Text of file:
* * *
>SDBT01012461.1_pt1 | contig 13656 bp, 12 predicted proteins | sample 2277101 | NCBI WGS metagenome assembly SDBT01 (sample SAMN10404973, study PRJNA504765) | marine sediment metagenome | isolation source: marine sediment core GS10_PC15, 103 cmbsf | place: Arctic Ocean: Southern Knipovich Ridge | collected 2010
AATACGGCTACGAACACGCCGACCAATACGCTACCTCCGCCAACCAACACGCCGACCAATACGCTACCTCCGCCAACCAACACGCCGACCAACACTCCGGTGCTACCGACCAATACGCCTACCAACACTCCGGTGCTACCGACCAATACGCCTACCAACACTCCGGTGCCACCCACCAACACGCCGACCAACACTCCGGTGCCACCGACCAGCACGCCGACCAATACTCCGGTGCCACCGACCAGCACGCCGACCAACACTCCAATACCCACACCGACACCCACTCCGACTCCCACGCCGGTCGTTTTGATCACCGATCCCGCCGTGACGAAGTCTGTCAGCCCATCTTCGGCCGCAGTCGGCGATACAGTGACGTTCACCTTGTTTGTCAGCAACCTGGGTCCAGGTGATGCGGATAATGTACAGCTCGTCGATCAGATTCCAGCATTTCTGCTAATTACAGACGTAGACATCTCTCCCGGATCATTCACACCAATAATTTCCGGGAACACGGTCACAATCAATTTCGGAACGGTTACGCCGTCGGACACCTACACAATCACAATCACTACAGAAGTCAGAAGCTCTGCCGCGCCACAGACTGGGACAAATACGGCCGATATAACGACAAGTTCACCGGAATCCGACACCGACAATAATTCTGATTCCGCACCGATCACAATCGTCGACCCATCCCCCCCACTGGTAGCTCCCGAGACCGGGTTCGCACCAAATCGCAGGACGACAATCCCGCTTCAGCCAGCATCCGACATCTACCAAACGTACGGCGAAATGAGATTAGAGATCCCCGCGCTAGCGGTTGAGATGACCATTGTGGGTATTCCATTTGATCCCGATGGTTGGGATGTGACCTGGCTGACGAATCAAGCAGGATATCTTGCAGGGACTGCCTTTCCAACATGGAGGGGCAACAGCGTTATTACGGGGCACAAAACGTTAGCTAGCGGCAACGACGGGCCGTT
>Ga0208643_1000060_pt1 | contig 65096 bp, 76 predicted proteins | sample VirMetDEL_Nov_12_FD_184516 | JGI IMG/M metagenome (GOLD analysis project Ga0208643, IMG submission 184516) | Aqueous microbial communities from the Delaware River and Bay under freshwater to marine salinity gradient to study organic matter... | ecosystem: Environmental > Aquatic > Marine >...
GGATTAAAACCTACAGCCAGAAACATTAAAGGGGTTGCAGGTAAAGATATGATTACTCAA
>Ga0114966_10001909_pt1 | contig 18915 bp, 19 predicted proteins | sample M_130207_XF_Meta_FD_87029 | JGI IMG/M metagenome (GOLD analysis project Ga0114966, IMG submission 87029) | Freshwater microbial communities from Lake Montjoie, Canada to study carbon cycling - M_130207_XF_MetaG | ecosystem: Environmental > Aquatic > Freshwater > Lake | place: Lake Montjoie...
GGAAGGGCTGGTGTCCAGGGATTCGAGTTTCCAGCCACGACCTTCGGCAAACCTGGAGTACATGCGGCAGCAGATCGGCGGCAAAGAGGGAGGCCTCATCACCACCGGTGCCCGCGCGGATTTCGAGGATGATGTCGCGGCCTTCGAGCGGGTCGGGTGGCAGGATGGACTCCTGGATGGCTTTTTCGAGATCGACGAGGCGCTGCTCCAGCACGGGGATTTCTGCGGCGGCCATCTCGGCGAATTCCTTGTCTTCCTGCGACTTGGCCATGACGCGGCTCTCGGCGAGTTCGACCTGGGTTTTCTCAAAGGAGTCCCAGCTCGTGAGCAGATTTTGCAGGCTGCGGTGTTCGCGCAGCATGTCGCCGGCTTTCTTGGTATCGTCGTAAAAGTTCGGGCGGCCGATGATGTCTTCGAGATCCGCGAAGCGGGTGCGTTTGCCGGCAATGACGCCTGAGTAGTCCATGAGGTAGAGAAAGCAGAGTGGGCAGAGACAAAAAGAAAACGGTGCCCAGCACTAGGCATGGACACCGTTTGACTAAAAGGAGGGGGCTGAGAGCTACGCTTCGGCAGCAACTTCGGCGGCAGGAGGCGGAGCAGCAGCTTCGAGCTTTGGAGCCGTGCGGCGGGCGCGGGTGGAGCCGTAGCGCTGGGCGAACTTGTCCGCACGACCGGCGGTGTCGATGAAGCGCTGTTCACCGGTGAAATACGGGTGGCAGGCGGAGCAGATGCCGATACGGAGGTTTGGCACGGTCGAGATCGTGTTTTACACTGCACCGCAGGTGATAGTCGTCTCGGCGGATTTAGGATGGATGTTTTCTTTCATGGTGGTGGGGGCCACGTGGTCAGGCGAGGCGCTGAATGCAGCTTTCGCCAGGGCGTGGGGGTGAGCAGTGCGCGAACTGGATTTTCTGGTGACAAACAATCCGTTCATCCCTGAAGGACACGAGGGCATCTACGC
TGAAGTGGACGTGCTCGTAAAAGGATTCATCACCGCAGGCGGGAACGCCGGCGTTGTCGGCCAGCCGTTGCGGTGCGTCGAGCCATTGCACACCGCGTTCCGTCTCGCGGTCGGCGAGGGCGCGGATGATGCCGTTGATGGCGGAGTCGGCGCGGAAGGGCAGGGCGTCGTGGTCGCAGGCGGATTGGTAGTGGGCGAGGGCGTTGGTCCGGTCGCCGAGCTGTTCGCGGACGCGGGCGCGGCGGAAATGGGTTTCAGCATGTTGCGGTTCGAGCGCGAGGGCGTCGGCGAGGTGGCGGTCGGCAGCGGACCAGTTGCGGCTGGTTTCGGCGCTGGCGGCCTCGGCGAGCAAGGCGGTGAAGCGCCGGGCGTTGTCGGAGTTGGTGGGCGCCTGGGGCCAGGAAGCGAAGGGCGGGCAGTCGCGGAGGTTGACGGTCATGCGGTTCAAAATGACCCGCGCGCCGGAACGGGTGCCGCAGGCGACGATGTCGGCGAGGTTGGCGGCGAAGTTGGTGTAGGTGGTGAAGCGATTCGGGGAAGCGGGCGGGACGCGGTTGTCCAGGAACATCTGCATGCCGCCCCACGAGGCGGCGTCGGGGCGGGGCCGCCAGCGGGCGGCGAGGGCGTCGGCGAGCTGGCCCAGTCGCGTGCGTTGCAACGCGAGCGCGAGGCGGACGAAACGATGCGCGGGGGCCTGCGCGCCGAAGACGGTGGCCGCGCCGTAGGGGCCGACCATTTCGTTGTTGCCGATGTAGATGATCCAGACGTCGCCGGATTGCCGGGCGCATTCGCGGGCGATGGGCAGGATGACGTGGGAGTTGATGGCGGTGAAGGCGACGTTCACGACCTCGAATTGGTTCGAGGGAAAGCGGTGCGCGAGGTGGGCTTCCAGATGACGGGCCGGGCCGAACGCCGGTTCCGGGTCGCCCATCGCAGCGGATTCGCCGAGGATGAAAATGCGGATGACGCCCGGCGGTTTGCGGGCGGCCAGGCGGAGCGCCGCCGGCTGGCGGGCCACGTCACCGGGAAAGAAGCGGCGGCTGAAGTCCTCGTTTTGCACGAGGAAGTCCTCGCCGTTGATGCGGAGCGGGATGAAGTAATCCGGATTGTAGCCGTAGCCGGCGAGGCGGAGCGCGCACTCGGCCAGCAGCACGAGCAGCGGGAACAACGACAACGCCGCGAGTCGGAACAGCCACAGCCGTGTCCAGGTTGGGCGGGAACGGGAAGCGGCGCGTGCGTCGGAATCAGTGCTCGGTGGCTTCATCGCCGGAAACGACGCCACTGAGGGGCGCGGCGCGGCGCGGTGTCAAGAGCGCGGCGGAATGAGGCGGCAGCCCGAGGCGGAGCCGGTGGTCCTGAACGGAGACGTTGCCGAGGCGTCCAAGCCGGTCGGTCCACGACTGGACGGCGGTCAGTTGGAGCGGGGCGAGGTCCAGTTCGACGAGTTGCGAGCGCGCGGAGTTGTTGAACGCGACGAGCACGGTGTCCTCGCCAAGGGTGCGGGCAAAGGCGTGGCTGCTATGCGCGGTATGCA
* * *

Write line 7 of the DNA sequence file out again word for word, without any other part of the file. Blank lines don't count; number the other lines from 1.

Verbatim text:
TGAAGTGGACGTGCTCGTAAAAGGATTCATCACCGCAGGCGGGAACGCCGGCGTTGTCGGCCAGCCGTTGCGGTGCGTCGAGCCATTGCACACCGCGTTCCGTCTCGCGGTCGGCGAGGGCGCGGATGATGCCGTTGATGGCGGAGTCGGCGCGGAAGGGCAGGGCGTCGTGGTCGCAGGCGGATTGGTAGTGGGCGAGGGCGTTGGTCCGGTCGCCGAGCTGTTCGCGGACGCGGGCGCGGCGGAAATGGGTTTCAGCATGTTGCGGTTCGAGCGCGAGGGCGTCGGCGAGGTGGCGGTCGGCAGCGGACCAGTTGCGGCTGGTTTCGGCGCTGGCGGCCTCGGCGAGCAAGGCGGTGAAGCGCCGGGCGTTGTCGGAGTTGGTGGGCGCCTGGGGCCAGGAAGCGAAGGGCGGGCAGTCGCGGAGGTTGACGGTCATGCGGTTCAAAATGACCCGCGCGCCGGAACGGGTGCCGCAGGCGACGATGTCGGCGAGGTTGGCGGCGAAGTTGGTGTAGGTGGTGAAGCGATTCGGGGAAGCGGGCGGGACGCGGTTGTCCAGGAACATCTGCATGCCGCCCCACGAGGCGGCGTCGGGGCGGGGCCGCCAGCGGGCGGCGAGGGCGTCGGCGAGCTGGCCCAGTCGCGTGCGTTGCAACGCGAGCGCGAGGCGGACGAAACGATGCGCGGGGGCCTGCGCGCCGAAGACGGTGGCCGCGCCGTAGGGGCCGACCATTTCGTTGTTGCCGATGTAGATGATCCAGACGTCGCCGGATTGCCGGGCGCATTCGCGGGCGATGGGCAGGATGACGTGGGAGTTGATGGCGGTGAAGGCGACGTTCACGACCTCGAATTGGTTCGAGGGAAAGCGGTGCGCGAGGTGGGCTTCCAGATGACGGGCCGGGCCGAACGCCGGTTCCGGGTCGCCCATCGCAGCGGATTCGCCGAGGATGAAAATGCGGATGACGCCCGGCGGTTTGCGGGCGGCCAGGCGGAGCGCCGCCGGCTGGCGGGCCACGTCACCGGGAAAGAAGCGGCGGCTGAAGTCCTCGTTTTGCACGAGGAAGTCCTCGCCGTTGATGCGGAGCGGGATGAAGTAATCCGGATTGTAGCCGTAGCCGGCGAGGCGGAGCGCGCACTCGGCCAGCAGCACGAGCAGCGGGAACAACGACAACGCCGCGAGTCGGAACAGCCACAGCCGTGTCCAGGTTGGGCGGGAACGGGAAGCGGCGCGTGCGTCGGAATCAGTGCTCGGTGGCTTCATCGCCGGAAACGACGCCACTGAGGGGCGCGGCGCGGCGCGGTGTCAAGAGCGCGGCGGAATGAGGCGGCAGCCCGAGGCGGAGCCGGTGGTCCTGAACGGAGACGTTGCCGAGGCGTCCAAGCCGGTCGGTCCACGACTGGACGGCGGTCAGTTGGAGCGGGGCGAGGTCCAGTTCGACGAGTTGCGAGCGCGCGGAGTTGTTGAACGCGACGAGCACGGTGTCCTCGCCAAGGGTGCGGGCAAAGGCGTGGCTGCTATGCGCGGTATGCA